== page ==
The fastest way to backup and restore the libraries would be with a disk to disk backup system connected by 10 GBE, which would cost about 10K and require a Windows server. It doesn’t use any disk space on the AS/400 and it will run up to ten times faster than LTO3, depending on your hosts ability to save and restore the data.
I suspect saving and restoring to save files will be quicker, but will take up more disk space. Depending on how many logicals and the size of your files (and the speed of your system), it may speed things up if you don’t save access paths and let the system rebuild them after the restore.
Do you use journalling? It may help if you un-journal your files first and re-journal them after, if you can get a window when the data is not in use.
So what you want to do is really to make available a copy of a library as at a point in time?
Duplicate the library and rename it by using Copy, – can I assume that users do not need to update anything? – remove all update rights so they do not create locks, then take a backup of the copied library.
Or why not use Save while active – this establishes a checkpoint on the library, and does the backup. Beware that it could take an age longer to establish a library wide checkpoint, and I have to say that I’ve not been on a site where I was aware of it being used in anger.
If your aim is to create a library called xxxOLD, then save/restore is a waste of time. Copy the one library you need and give it to users. Do the saves as a separate question.
If you write a bit of CL both processes can run concurrently – again, lets make an assumption that you have everyone off the box. begin by handling the xxxOLD issue by spawning a job running CPYLIB, then begin a backup of all other libraries. You say the overall process takes 2+ hours, so after saving all other libraries, check if your CPYLIB job has ended, and if so, save that library. You now have all libraries saved and your xxxOLD library.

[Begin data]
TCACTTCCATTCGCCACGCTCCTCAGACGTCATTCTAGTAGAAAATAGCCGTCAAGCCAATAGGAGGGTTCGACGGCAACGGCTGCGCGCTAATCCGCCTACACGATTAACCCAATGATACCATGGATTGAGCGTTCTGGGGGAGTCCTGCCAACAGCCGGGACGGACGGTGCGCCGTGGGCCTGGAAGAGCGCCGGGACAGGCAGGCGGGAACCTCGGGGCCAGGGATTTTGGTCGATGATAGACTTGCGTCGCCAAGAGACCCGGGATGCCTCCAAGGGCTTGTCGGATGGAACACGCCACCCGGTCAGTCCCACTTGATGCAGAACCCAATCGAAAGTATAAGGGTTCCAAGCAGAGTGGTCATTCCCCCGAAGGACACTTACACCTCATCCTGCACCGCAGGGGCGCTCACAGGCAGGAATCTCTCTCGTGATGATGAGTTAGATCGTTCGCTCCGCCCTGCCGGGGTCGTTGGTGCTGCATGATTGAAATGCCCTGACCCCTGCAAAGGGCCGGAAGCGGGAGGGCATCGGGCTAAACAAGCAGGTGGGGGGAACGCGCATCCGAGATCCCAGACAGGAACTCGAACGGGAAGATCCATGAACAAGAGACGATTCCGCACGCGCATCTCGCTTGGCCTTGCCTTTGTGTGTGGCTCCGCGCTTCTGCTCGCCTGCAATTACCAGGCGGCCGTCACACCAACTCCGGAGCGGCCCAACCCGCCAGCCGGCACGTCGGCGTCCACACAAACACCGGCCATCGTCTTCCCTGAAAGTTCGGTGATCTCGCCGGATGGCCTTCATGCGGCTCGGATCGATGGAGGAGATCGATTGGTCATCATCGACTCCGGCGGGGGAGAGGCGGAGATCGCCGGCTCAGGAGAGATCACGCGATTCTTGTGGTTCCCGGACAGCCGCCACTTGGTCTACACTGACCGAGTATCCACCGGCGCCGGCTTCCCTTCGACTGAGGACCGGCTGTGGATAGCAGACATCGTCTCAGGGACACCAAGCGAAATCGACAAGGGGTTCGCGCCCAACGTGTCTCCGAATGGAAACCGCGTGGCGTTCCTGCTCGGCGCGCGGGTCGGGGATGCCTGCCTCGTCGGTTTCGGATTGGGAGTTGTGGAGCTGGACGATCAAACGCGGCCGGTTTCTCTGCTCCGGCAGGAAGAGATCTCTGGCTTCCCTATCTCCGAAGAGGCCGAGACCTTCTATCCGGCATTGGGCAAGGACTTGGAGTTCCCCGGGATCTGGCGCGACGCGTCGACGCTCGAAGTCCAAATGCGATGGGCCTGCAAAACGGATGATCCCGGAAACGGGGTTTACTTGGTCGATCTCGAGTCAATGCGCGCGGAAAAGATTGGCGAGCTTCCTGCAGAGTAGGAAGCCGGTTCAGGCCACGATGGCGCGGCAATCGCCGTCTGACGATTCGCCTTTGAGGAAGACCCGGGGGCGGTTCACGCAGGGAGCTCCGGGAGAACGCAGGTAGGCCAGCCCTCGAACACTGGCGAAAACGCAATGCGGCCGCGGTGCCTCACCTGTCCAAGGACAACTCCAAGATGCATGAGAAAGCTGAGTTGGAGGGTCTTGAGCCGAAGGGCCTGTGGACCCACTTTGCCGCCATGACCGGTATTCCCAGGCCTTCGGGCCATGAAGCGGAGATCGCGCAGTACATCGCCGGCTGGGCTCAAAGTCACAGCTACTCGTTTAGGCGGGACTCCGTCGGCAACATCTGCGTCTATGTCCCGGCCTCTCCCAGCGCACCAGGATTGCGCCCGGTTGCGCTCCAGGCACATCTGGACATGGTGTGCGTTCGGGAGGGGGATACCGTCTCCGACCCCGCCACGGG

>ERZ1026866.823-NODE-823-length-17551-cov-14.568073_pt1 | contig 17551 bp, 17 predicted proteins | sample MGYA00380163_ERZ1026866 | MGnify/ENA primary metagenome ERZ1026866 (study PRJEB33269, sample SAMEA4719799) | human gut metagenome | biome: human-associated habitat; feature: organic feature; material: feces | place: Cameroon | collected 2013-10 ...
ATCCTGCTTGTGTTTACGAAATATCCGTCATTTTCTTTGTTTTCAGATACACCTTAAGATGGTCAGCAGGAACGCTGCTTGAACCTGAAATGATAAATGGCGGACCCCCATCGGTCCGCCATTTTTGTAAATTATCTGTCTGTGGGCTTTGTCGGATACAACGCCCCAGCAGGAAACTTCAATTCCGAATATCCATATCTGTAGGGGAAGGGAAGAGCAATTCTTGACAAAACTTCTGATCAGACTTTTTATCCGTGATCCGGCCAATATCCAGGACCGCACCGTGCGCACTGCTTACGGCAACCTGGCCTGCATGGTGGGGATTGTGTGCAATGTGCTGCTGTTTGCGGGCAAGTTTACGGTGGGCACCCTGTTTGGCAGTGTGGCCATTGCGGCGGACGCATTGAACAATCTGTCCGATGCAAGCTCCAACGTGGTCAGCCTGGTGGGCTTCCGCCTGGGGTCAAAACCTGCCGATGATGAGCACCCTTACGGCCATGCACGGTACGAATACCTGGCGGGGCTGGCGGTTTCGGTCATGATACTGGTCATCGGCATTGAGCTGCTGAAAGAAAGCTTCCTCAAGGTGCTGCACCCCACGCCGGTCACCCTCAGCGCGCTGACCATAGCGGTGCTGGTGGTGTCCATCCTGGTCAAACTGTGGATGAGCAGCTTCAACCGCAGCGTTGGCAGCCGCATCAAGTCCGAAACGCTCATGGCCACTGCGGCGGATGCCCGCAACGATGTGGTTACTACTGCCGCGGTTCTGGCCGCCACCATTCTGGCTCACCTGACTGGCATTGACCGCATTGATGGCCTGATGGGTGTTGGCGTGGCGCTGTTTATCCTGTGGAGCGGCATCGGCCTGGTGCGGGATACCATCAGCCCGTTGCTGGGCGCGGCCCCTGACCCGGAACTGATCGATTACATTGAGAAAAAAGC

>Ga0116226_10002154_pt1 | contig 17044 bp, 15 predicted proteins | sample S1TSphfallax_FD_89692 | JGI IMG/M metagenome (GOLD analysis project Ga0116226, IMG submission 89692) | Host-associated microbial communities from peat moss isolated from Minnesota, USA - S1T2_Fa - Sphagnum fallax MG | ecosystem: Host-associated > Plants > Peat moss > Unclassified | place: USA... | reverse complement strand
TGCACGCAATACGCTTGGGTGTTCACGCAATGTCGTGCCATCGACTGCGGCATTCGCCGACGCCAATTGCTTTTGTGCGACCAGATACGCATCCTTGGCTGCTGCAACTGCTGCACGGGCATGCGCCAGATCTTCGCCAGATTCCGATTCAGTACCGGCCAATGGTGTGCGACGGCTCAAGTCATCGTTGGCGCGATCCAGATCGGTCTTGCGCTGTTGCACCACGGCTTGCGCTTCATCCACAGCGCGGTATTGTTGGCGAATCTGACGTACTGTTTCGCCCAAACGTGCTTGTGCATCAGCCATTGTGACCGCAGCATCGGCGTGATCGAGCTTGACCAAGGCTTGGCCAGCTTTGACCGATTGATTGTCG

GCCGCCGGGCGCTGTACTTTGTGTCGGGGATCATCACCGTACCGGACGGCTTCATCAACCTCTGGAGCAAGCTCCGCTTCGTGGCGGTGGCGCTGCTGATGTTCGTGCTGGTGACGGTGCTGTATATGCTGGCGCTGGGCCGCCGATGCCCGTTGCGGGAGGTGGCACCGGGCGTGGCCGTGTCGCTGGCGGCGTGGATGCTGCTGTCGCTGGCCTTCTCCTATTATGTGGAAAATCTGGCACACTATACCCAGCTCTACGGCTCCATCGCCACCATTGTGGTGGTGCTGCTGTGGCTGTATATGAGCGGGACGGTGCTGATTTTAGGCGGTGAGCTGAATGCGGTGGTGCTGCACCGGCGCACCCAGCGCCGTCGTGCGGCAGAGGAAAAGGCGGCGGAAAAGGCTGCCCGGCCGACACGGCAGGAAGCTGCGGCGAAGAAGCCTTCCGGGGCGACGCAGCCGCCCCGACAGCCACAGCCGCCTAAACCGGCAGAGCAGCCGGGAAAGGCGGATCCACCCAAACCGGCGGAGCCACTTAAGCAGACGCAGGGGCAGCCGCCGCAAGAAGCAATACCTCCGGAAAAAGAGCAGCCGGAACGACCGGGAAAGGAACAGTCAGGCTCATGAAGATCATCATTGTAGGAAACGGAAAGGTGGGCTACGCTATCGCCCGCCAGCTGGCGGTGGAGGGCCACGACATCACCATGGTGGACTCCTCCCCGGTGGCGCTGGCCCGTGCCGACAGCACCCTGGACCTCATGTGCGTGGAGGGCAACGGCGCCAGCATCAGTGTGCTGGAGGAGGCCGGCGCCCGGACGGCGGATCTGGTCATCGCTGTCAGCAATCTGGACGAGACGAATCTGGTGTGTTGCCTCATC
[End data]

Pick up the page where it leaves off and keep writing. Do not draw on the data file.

I recommend some experimentation, and in particular examine the metrics from performance information, or old joblogs to see the timings for the individual library saves. You may also care to conduct some timings on the speed of CRTDUPOBJ (library) versus CPYLIB (Library)
Both of these should be faster by an order of magnitude than a save/restore. If you have disk space, then always do a savobj to disk, then copy to tape (if we’re talking real tapes) – peripheral data transfer is almost always fastest to disk, as that’s the channel that gets optimised the most.
If its for just quering .. you could use DDM files.